You write about the German term Sehnsucht. Can you elaborate on that theme in Tendering? It’s a word that means a deep longing for something, almost like an addiction.  Perhaps it’s what the German poet Rilke refers to when he says that God is “the great homesickness we can never shake off.”  It is a deep passion to find meaning and to be spiritually engaged.  Emma had a great tragedy strike her and she witnessed this tragedy and after speaking with other of her descendants, that event really defined much of her life after that.  I came to believe that grief has many siblings – anger, disappointment, rejection of support, impulsive decision-making, guilt, etc.  I think what brought her through was her longing to make sense of that tragedy and find a way to move forward, living with uncertainty in life and a constant renewing of her faith.   This book is also told in part through the eyes of Louisa Keil, the wife of the religious leader and I hoped to show her struggle as well even though she never doubted or challenged her husband but still had a longing to be known for who she was.

Do you speak German or did you have to learn some of the words you used in the book?  I know a couple of little children’s poems that my father taught me and I can say potato in German!  Once years ago I visited a German lady who had three big German shepherd dogs staked along the walk way.  They pulled and barked at me and they only understood German!  I kept saying Kartofle to them because it was all I knew!  I had a wonderful German friend, Erhard Gross, who helped me immensely with all three books.  So much of German word choice is dependent on context so he would read the manuscript and make corrections.  Nouns are always capitalized too.  My computer often didn’t like that.  I did learn a few words but when I was in Germany earlier this year going through customs and the custom agent barked at me because I forgot to get my passport back from him, he scared away even my danke – that’s “thanks!”

In writing series, do you get so attached to your characters that you want to be “with them” awhile longer? I think that’s why I’m doing this quilt and craft book (Aurora…), so I can hang out with Emma and Matilda and Louisa and Aurora and others longer…they were real people and they became more real to me as I’ve spent the last three years with them.  It’s been a delight to be at the museum south of Portland when others who’ve read the books come to visit.  Last week four people from Ohio took a train to visit the Aurora Colony Museum, to see where Emma first came to the west (in Washington) and then to Aurora where Emma ended up.  I happened to be there and got to meet them.  Two couples.  I told the husbands that they were good men to come across the country just to walk where Emma walked.  But then that’s one of the purposes of fiction, right? to “move” people… in this instance, from Ohio to the Northwest for a week!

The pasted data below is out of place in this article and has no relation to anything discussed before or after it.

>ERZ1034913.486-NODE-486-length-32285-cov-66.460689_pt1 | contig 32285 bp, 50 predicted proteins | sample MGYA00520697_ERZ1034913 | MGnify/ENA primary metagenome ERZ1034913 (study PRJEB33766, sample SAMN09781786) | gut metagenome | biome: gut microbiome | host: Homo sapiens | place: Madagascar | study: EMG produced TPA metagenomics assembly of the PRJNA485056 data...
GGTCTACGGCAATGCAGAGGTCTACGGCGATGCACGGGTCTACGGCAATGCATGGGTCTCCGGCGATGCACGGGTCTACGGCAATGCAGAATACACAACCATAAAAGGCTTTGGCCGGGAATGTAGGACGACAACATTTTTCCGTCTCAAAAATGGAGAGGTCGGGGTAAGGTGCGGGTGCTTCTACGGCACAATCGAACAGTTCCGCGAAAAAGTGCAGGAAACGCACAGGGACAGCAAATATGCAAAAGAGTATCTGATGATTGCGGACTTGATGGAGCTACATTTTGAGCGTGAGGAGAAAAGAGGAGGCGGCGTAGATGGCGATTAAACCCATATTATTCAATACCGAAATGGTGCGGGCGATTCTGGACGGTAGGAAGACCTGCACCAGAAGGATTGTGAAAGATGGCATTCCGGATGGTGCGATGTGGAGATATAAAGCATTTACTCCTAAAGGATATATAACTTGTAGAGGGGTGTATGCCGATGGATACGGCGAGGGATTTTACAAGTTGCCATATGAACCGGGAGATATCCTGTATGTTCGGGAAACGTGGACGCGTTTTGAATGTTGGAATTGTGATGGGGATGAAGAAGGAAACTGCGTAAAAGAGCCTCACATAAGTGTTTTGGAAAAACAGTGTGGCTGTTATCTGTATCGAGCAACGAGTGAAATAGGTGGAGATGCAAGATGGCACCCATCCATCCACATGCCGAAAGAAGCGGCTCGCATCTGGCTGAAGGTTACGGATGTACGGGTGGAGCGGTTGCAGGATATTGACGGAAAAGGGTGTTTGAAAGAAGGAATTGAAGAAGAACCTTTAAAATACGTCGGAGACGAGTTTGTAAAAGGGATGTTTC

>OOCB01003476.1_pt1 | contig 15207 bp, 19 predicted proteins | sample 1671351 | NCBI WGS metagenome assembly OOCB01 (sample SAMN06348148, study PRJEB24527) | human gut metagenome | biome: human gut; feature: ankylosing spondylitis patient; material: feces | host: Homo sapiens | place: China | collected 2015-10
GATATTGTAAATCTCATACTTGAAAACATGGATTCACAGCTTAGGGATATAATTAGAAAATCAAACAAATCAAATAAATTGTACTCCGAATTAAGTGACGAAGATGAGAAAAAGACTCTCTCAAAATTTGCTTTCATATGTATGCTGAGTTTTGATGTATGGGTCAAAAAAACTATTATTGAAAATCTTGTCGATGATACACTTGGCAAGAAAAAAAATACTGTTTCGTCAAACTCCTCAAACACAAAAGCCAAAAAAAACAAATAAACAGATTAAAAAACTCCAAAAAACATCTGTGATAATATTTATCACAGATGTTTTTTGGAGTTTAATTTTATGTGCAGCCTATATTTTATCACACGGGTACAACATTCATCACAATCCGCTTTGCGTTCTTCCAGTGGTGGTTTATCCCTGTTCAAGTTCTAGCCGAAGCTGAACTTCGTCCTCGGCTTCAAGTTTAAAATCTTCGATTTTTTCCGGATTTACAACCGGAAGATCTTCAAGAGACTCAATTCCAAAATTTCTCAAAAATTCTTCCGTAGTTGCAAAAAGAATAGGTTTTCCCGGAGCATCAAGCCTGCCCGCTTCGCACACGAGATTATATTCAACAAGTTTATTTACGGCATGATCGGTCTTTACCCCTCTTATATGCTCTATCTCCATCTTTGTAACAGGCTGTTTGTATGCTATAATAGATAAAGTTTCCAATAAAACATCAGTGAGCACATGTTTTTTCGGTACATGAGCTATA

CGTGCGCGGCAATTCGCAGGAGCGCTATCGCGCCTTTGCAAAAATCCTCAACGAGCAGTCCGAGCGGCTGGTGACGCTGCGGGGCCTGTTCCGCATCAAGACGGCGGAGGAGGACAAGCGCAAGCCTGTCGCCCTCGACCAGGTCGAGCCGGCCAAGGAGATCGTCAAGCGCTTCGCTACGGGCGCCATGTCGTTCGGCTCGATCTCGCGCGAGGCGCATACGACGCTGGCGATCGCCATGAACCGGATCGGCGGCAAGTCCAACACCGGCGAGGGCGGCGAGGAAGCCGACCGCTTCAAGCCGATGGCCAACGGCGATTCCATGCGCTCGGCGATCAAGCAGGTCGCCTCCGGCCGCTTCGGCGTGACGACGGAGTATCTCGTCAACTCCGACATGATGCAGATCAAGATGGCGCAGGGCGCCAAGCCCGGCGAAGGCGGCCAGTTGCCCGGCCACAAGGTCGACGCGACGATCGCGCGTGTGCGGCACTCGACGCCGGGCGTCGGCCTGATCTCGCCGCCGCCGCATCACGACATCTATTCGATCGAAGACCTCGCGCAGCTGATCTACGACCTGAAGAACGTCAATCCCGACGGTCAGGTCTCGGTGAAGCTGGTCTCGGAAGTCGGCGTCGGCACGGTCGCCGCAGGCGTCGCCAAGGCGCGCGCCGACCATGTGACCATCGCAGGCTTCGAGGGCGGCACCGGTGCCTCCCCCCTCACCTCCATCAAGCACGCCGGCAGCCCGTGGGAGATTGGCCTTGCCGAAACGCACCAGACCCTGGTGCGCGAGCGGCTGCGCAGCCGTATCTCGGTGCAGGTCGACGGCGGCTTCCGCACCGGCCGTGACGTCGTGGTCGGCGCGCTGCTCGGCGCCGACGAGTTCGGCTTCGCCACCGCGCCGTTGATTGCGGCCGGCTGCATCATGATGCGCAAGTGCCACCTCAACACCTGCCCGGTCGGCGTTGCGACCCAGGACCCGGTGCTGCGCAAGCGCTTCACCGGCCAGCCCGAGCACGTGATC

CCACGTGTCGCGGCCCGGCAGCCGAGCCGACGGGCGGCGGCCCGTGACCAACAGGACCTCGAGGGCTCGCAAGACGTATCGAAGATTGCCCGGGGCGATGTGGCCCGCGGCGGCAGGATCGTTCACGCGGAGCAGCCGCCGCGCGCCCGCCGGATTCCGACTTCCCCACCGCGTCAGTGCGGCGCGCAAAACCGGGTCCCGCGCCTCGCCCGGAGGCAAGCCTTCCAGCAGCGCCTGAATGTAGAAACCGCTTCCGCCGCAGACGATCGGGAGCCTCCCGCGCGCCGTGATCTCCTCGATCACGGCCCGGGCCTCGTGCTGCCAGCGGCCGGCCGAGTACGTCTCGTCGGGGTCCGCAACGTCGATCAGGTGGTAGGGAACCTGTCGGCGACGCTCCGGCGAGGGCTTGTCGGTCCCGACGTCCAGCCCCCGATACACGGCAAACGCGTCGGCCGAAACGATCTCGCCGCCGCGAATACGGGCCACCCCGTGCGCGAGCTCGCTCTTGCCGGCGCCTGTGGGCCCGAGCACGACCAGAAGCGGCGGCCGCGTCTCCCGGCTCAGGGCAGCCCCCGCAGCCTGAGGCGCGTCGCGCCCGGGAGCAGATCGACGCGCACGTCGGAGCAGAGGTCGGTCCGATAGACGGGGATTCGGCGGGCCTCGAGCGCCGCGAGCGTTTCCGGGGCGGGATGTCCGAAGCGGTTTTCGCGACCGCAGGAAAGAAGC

Tell us more about the quilt Emma’s descendents have donated to the Oregon Historical Society and the replica that is being made for the drawing. The Aurora Colony has about 80 original quilts, two of Emma’s. This wool quilt is called Running Squares on Point.  You can see a picture of it on my blog  www.janekirkpatrick.blogspot.com It’s done in a plaid of teal and red that was likely manufactured by the colonists either in Aurora or Bethel.  The setting (solid color) blocks are red and she’s hand-stitched and hand-quilted it using a wreath pattern that was common to many Aurora quilters.  She’s quilted using 10 stitches to the inch!  Imagine that!  One of the premier quilters stitched 15 inches to the inch.  I can’t even get one stitch to the inch.  Interestingly, Emma placed the initials CG in one corner.  Some thought it might be a laundry mark as they often washed communally but there are only four textiles in all the collection of the museum including quilts and hand-tailored shirts and dresses that bear any kind of initial.  And besides, it’s such a distinctive quilt I doubt anyone could miss that it was Emma’s.  The initials to me represent either her husband Christian, or her son of the same name.  Perhaps it was another small way of having her voice preserved inside a male-dominated community.  Pendleton Woolen Mills, one of the last surviving family owned textile mills in the country has donated the wool for a replica quilt that my publisher is having made by quilters in Aurora.  We’ll have a drawing for it sometime in the spring and it’s to commemorate the book Aurora:  An American Experience in Quilt, Community and Craft coming out in December.  A close-up of Emma’s quilt is on the cover.  Nothing to buy…just enter at www.waterbrookpress.com and click on “contests.”

Thank you, Jane, for an entertaining and insightful interview. We’ll catch up with you again and talk about your next book.

Published in: on September 8, 2008 at 2:16 am  Comments (4)